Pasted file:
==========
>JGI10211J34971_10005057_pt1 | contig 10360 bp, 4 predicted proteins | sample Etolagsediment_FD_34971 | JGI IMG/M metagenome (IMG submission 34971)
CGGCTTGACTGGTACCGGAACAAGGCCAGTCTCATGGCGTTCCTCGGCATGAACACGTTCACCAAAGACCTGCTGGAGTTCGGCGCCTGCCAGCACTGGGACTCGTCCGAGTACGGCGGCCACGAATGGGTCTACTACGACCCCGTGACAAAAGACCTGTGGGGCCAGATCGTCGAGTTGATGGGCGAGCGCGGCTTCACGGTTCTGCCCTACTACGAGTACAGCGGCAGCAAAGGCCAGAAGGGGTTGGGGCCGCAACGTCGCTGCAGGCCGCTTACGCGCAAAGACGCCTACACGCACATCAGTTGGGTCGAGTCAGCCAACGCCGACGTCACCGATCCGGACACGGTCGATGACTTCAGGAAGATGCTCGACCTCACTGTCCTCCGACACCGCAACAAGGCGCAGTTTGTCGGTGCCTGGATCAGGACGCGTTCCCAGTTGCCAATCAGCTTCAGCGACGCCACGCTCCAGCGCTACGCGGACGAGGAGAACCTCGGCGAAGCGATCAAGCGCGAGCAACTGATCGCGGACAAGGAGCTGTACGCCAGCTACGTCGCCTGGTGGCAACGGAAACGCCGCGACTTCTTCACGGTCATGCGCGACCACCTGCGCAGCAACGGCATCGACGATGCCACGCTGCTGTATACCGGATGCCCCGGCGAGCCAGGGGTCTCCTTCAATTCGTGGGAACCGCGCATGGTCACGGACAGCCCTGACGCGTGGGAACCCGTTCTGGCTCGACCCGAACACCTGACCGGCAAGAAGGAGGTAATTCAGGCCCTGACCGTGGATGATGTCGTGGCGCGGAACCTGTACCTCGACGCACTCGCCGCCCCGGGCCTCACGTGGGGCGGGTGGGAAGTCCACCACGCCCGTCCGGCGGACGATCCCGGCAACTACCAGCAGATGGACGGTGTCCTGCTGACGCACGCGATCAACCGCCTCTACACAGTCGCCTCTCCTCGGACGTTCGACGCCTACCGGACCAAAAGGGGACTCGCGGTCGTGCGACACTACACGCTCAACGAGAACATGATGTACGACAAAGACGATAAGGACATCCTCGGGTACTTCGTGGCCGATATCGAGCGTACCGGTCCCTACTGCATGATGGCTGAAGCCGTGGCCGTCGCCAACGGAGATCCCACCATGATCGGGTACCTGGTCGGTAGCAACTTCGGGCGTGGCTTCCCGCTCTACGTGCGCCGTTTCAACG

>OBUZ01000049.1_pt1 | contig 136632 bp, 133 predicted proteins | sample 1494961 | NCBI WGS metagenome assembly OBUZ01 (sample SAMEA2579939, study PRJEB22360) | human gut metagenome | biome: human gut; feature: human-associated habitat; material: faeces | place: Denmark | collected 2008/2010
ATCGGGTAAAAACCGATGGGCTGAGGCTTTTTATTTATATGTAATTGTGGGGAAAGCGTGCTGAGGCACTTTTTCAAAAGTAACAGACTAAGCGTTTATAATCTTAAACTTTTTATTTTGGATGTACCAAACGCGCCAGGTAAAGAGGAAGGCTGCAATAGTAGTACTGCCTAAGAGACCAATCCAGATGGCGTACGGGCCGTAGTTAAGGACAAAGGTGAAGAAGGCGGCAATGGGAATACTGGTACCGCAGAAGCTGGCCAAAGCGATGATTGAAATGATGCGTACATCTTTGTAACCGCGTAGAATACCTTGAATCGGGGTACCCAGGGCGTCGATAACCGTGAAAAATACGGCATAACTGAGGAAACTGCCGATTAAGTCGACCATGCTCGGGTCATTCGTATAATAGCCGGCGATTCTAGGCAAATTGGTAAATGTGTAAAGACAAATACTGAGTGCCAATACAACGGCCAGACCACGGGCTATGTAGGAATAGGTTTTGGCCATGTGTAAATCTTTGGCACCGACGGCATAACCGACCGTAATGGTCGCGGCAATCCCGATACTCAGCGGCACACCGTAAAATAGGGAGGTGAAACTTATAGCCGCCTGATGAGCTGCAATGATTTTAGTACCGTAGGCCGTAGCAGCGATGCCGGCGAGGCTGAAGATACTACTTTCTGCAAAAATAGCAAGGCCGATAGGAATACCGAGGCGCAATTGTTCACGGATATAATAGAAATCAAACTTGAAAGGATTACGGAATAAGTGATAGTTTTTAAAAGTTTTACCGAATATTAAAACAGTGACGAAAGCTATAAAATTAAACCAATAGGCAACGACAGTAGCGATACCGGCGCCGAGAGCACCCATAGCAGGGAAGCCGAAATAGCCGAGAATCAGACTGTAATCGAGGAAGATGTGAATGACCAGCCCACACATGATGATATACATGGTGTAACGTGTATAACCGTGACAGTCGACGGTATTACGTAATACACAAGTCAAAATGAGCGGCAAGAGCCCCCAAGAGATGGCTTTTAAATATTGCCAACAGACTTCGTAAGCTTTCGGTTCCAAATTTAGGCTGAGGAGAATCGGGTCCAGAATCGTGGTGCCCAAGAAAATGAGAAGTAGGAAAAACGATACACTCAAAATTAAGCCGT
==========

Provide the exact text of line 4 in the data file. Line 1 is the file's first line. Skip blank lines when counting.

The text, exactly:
ATCGGGTAAAAACCGATGGGCTGAGGCTTTTTATTTATATGTAATTGTGGGGAAAGCGTGCTGAGGCACTTTTTCAAAAGTAACAGACTAAGCGTTTATAATCTTAAACTTTTTATTTTGGATGTACCAAACGCGCCAGGTAAAGAGGAAGGCTGCAATAGTAGTACTGCCTAAGAGACCAATCCAGATGGCGTACGGGCCGTAGTTAAGGACAAAGGTGAAGAAGGCGGCAATGGGAATACTGGTACCGCAGAAGCTGGCCAAAGCGATGATTGAAATGATGCGTACATCTTTGTAACCGCGTAGAATACCTTGAATCGGGGTACCCAGGGCGTCGATAACCGTGAAAAATACGGCATAACTGAGGAAACTGCCGATTAAGTCGACCATGCTCGGGTCATTCGTATAATAGCCGGCGATTCTAGGCAAATTGGTAAATGTGTAAAGACAAATACTGAGTGCCAATACAACGGCCAGACCACGGGCTATGTAGGAATAGGTTTTGGCCATGTGTAAATCTTTGGCACCGACGGCATAACCGACCGTAATGGTCGCGGCAATCCCGATACTCAGCGGCACACCGTAAAATAGGGAGGTGAAACTTATAGCCGCCTGATGAGCTGCAATGATTTTAGTACCGTAGGCCGTAGCAGCGATGCCGGCGAGGCTGAAGATACTACTTTCTGCAAAAATAGCAAGGCCGATAGGAATACCGAGGCGCAATTGTTCACGGATATAATAGAAATCAAACTTGAAAGGATTACGGAATAAGTGATAGTTTTTAAAAGTTTTACCGAATATTAAAACAGTGACGAAAGCTATAAAATTAAACCAATAGGCAACGACAGTAGCGATACCGGCGCCGAGAGCACCCATAGCAGGGAAGCCGAAATAGCCGAGAATCAGACTGTAATCGAGGAAGATGTGAATGACCAGCCCACACATGATGATATACATGGTGTAACGTGTATAACCGTGACAGTCGACGGTATTACGTAATACACAAGTCAAAATGAGCGGCAAGAGCCCCCAAGAGATGGCTTTTAAATATTGCCAACAGACTTCGTAAGCTTTCGGTTCCAAATTTAGGCTGAGGAGAATCGGGTCCAGAATCGTGGTGCCCAAGAAAATGAGAAGTAGGAAAAACGATACACTCAAAATTAAGCCGT